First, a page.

Short tax row blunts attack on rail sell-off

Railtrack flotation: Labour spokesman pulls out of interviews while Government raises stakes
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The Independent Online
Senior aides of Tony Blair, the Labour leader, last night made it clear that Clare Short would not be sacked after she fuelled further anger in the Blair camp over her remarks on tax.

However, long-term doubts remained about her chances of gaining a place in a Blair Cabinet, if Labour win office, after she defiantly said: "I will not be silenced."

She pulled out of a series of interviews on the privatisation of Railtrack yesterday, although she is Labour's leading spokesman on transport, because of the row over her remarks on tax.

A Tory Party aide said: "If I'd seen her today I would have given her a big hug and a kiss. We were in real trouble until she opened her mouth."

Labour leadership sources were angry last night that Ms Short's remarks blunted Labour's attack on the flotation of Railtrack yesterday, and deflected attention from Mr Blair's successful Washington trip and Labour's triumphant by-election victory in Staffordshire South East.

"We were on a roll until this happened," said a senior Labour source. It threatens to undermine Labour's attack on the Tories over the privatisation of Railtrack in a full-scale Commons debate which Ms Short will open tomorrow.

The Blair sources were doubly irritated that after making the remarks at the weekend on GMTV, she allowed the row to revive for a second day by seeking to defend them on BBC radio as a stand of principle.

Ms Short said politicians had to take a moral stand. She also dismissed criticism from the Blair camp that she had been "unprofessional" to suggest that "people like me" should pay more in tax.

As Labour tried to limit the damage, a senior Blair aide said: "Clare is not going to leave the Shadow Cabinet."

Ms Short accused the press of "a conspiracy to stop politicians talking honestly - so you get robots who just clone what they're told to say out of press releases.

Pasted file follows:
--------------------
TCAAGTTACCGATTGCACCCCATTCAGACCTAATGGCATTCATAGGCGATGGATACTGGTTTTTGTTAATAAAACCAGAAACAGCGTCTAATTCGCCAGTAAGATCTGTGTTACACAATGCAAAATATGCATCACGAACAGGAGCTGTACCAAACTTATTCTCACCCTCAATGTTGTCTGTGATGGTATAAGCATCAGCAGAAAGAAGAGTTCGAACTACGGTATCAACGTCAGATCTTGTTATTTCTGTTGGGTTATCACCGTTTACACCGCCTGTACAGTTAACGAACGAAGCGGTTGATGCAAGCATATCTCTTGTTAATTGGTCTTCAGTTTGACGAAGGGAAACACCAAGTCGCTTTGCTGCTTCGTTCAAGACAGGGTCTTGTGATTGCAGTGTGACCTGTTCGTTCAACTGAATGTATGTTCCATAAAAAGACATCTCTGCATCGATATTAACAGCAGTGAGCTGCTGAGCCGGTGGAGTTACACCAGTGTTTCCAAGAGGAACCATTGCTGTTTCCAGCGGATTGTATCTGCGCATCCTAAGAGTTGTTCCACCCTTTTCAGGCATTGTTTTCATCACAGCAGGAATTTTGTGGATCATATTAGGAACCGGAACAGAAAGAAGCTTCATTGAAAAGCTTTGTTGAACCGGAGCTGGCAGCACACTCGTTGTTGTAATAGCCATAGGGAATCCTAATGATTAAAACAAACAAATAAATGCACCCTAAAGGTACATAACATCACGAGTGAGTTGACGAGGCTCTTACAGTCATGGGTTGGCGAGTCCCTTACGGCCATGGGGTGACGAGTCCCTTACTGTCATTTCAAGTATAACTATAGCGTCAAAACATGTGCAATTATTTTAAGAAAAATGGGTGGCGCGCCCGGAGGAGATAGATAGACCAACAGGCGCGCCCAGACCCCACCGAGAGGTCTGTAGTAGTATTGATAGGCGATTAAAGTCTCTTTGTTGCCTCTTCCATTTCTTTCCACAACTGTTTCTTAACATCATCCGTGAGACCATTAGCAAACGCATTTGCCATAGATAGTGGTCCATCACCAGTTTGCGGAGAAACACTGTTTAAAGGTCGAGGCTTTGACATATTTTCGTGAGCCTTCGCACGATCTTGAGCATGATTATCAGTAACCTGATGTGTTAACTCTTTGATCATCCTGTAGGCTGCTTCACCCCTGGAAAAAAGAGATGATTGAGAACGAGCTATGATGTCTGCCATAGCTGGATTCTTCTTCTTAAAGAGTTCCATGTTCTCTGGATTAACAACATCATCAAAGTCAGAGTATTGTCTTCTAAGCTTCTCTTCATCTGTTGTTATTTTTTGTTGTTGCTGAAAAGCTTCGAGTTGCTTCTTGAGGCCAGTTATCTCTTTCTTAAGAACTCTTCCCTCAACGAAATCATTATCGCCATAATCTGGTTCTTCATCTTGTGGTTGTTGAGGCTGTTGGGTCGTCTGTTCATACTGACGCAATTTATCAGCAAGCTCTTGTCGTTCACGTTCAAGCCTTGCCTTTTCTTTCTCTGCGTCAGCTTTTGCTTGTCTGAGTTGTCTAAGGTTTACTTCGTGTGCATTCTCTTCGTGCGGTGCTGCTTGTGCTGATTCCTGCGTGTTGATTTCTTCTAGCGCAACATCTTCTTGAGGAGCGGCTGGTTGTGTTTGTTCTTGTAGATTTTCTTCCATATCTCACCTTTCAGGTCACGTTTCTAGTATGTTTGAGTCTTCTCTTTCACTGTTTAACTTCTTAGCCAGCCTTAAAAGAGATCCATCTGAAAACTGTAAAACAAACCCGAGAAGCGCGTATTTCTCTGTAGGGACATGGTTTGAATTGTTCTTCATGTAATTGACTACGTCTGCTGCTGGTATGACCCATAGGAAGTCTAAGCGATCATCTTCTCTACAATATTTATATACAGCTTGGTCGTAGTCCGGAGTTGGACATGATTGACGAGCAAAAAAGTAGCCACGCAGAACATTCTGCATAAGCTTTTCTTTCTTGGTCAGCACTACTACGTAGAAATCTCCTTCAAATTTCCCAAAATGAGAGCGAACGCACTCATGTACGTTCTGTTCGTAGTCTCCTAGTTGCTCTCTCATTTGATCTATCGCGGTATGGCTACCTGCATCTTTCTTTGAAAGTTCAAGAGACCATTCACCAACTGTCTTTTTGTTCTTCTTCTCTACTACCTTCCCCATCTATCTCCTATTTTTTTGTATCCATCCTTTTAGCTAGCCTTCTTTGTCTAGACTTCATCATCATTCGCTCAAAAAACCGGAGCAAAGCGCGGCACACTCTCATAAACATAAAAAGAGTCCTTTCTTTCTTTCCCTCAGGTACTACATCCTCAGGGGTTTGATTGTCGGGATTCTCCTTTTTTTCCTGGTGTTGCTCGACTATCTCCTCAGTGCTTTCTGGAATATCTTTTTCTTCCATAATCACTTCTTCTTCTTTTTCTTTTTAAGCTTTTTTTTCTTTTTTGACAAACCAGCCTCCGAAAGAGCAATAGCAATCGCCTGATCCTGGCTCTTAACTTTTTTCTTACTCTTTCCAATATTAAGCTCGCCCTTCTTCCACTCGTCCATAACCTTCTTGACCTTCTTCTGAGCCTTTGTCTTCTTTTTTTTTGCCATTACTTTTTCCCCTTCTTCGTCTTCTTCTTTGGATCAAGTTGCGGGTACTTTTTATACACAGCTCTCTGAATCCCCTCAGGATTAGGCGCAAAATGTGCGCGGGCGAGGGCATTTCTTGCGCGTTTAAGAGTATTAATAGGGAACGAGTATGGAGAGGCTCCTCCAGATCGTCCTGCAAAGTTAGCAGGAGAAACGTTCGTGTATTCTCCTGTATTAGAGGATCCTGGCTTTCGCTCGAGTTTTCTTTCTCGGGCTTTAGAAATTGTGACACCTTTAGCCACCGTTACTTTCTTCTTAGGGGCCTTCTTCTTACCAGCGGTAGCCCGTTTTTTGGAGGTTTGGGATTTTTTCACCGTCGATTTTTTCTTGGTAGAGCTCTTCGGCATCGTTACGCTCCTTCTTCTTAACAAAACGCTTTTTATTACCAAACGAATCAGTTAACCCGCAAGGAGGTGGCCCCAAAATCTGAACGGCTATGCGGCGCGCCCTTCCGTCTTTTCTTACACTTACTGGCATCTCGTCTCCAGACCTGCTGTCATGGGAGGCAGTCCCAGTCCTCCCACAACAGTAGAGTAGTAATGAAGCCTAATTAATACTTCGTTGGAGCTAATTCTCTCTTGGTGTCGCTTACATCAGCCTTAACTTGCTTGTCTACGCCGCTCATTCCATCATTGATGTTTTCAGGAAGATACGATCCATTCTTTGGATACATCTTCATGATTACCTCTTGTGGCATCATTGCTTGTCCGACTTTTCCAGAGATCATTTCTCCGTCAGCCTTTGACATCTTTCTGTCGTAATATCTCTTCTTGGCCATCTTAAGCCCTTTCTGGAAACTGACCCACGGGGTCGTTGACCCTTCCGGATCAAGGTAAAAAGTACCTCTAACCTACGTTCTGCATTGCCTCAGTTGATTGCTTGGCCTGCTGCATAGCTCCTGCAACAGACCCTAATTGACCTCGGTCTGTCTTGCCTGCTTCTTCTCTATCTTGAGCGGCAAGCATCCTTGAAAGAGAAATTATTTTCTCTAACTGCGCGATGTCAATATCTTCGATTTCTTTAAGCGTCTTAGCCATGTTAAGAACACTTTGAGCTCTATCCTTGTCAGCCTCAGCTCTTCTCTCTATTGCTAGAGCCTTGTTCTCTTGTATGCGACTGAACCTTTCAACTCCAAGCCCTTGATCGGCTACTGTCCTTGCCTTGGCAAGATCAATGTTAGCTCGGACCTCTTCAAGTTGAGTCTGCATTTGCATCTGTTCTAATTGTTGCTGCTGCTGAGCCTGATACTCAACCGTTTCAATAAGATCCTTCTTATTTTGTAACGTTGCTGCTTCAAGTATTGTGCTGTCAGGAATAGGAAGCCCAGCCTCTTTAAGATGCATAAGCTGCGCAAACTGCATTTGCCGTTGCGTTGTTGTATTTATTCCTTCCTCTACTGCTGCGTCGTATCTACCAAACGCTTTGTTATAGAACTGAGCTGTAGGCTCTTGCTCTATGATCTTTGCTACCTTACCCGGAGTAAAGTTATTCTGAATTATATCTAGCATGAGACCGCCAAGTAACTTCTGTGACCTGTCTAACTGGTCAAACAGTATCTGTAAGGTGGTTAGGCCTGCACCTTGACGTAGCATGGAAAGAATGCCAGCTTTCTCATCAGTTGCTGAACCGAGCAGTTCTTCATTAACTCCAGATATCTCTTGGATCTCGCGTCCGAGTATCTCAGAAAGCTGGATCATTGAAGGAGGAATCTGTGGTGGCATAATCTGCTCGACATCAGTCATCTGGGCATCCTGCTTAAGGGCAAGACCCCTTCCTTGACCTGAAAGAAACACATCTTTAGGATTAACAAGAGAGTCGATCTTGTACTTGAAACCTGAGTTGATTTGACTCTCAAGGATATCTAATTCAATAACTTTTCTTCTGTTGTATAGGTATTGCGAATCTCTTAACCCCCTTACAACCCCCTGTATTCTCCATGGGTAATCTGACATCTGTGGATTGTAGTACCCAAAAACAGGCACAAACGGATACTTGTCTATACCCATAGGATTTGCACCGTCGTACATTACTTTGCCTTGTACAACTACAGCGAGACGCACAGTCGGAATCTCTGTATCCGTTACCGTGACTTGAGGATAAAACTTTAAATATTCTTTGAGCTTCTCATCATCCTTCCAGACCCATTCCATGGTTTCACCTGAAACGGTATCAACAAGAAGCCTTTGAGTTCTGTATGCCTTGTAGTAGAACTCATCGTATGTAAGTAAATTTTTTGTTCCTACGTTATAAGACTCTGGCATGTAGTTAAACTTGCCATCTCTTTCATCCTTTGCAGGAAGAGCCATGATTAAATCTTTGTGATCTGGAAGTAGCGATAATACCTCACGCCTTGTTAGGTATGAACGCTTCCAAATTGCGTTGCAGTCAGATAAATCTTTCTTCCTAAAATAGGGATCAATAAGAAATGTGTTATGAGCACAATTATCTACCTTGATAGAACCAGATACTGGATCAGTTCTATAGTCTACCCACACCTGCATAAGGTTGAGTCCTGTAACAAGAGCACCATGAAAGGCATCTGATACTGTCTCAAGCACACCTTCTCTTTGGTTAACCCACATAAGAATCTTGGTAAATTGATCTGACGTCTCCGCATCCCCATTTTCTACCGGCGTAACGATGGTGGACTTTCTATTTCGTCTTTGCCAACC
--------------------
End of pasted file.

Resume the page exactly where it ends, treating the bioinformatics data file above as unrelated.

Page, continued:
"And someone like me, who says what I really think, is supposed to be quiet and not speak the truth. And I will not be silenced."

John Prescott, the deputy leader of the party, said she had accepted the collective responsibility of the Shadow Cabinet.

He added: "I think everyone of us in the Shadow Cabinet likes to speak their minds on occasions. I have been known to do it myself. But there is Shadow Cabinet responsibility and all of us have to take that into account. And I am reassured that Clare, in her view, actually put forward the collectively responsible policy of the Shadow Cabinet.

"She has made that clear. She has been somewhat annoyed at the mischievous way her remarks have been interpreted in the press.

"Clare has made one or two personal remarks about her own personal situation. She is entitled to make a personal remark."

"Tony Blair has a serious problem on his hands," said a spokesman for Conservative Central Office.

"He either has to tell the truth about Labour's tax plans or sack Clare Short.

"People want to know what taxes they will have to pay under a Labour government. He has to tell the truth. Middle income families, all families, want an answer," the spokesman added.

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